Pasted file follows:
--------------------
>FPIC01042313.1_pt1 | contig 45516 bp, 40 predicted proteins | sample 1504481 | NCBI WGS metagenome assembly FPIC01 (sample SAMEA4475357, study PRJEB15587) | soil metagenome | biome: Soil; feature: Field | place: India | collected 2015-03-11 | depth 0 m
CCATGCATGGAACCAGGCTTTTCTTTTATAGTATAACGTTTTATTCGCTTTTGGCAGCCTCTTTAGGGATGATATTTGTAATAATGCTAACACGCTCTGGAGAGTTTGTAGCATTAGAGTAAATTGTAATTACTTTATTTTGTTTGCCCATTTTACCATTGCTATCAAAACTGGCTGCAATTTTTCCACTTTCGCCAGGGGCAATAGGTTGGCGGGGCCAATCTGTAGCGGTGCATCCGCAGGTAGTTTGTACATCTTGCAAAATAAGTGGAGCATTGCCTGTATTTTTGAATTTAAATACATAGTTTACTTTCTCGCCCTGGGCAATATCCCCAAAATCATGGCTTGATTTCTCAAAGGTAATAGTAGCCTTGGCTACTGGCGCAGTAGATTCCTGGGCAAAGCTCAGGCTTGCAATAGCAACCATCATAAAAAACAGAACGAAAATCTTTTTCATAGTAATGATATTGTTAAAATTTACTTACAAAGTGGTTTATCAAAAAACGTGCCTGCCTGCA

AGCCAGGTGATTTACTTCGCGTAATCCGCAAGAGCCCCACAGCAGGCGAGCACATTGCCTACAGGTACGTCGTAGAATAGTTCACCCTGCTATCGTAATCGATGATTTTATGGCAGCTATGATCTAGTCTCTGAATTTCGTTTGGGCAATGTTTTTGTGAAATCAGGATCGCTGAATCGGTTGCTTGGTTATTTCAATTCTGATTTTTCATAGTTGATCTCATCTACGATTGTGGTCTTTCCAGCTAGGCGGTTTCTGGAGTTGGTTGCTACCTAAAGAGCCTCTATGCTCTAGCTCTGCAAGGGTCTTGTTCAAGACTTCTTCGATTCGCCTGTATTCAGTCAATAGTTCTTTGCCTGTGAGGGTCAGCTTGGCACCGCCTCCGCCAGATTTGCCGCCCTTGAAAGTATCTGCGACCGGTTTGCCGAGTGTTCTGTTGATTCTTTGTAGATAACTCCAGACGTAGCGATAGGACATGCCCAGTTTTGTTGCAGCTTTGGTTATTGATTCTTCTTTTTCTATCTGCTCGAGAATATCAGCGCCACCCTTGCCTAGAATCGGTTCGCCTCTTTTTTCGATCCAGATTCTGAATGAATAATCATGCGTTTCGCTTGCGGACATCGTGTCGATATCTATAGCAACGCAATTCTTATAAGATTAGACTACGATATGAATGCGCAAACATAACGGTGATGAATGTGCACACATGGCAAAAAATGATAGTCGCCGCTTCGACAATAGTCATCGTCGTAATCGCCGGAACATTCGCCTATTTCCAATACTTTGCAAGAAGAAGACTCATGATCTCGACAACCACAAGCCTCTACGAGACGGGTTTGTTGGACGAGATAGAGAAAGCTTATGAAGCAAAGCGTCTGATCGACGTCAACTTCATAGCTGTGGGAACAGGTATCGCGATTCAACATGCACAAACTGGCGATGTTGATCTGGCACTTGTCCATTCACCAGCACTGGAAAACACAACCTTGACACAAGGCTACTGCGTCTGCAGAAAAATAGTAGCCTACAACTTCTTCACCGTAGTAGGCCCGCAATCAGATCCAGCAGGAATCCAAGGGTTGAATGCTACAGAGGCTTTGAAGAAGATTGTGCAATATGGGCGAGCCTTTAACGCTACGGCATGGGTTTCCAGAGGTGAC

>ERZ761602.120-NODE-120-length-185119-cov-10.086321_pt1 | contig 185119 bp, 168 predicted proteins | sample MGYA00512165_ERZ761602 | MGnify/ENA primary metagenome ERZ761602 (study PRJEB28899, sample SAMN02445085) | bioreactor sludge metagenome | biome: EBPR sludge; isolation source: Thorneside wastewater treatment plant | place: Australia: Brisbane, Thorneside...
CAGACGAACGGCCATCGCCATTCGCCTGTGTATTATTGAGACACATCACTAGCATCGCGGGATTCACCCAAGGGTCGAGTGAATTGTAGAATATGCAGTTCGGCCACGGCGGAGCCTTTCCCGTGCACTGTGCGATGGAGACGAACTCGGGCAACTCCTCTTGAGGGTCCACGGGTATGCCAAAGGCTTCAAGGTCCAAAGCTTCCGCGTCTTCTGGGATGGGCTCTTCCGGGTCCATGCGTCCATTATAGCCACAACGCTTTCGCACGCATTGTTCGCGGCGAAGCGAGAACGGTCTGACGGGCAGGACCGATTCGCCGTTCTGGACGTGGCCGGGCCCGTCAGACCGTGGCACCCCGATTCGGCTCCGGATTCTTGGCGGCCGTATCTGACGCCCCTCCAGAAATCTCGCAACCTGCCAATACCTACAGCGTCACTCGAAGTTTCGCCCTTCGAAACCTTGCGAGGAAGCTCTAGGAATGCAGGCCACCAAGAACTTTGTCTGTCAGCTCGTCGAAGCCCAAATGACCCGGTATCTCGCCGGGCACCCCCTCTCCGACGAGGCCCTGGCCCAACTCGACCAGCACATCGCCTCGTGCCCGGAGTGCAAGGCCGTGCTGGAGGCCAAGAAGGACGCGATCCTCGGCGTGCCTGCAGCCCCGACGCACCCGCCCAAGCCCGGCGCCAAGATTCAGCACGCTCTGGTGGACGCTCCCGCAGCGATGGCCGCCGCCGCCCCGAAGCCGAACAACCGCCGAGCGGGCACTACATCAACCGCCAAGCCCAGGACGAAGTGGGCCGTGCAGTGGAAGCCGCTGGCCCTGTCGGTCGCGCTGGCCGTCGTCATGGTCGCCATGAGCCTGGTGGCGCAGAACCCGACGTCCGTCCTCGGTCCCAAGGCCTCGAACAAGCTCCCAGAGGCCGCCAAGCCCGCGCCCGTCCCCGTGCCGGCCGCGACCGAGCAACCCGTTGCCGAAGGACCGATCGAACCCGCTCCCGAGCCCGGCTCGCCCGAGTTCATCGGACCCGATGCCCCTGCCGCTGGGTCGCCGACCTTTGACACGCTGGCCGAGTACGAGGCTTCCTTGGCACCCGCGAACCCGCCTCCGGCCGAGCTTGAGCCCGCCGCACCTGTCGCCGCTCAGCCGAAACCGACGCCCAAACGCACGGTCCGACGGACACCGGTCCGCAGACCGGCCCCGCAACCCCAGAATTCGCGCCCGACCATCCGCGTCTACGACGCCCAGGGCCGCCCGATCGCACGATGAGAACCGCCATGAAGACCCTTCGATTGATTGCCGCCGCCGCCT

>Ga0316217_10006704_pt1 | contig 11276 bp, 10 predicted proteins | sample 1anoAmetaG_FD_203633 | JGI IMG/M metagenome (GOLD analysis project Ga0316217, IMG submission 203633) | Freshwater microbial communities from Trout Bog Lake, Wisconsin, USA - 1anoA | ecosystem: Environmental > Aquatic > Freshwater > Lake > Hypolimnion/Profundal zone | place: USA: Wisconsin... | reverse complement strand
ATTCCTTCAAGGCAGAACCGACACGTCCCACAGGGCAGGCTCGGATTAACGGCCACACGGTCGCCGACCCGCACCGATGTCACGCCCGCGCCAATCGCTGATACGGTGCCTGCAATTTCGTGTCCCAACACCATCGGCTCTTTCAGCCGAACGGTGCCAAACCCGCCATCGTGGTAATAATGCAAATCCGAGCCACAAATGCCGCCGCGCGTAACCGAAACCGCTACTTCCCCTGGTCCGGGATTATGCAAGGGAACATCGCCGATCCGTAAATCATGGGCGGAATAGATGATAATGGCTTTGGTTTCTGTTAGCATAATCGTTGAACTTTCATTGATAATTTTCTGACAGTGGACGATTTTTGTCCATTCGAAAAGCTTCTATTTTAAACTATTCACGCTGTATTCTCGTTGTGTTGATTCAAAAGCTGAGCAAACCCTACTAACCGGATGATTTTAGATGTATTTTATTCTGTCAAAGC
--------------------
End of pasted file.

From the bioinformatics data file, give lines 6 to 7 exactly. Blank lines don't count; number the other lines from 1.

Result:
>Ga0316217_10006704_pt1 | contig 11276 bp, 10 predicted proteins | sample 1anoAmetaG_FD_203633 | JGI IMG/M metagenome (GOLD analysis project Ga0316217, IMG submission 203633) | Freshwater microbial communities from Trout Bog Lake, Wisconsin, USA - 1anoA | ecosystem: Environmental > Aquatic > Freshwater > Lake > Hypolimnion/Profundal zone | place: USA: Wisconsin... | reverse complement strand
ATTCCTTCAAGGCAGAACCGACACGTCCCACAGGGCAGGCTCGGATTAACGGCCACACGGTCGCCGACCCGCACCGATGTCACGCCCGCGCCAATCGCTGATACGGTGCCTGCAATTTCGTGTCCCAACACCATCGGCTCTTTCAGCCGAACGGTGCCAAACCCGCCATCGTGGTAATAATGCAAATCCGAGCCACAAATGCCGCCGCGCGTAACCGAAACCGCTACTTCCCCTGGTCCGGGATTATGCAAGGGAACATCGCCGATCCGTAAATCATGGGCGGAATAGATGATAATGGCTTTGGTTTCTGTTAGCATAATCGTTGAACTTTCATTGATAATTTTCTGACAGTGGACGATTTTTGTCCATTCGAAAAGCTTCTATTTTAAACTATTCACGCTGTATTCTCGTTGTGTTGATTCAAAAGCTGAGCAAACCCTACTAACCGGATGATTTTAGATGTATTTTATTCTGTCAAAGC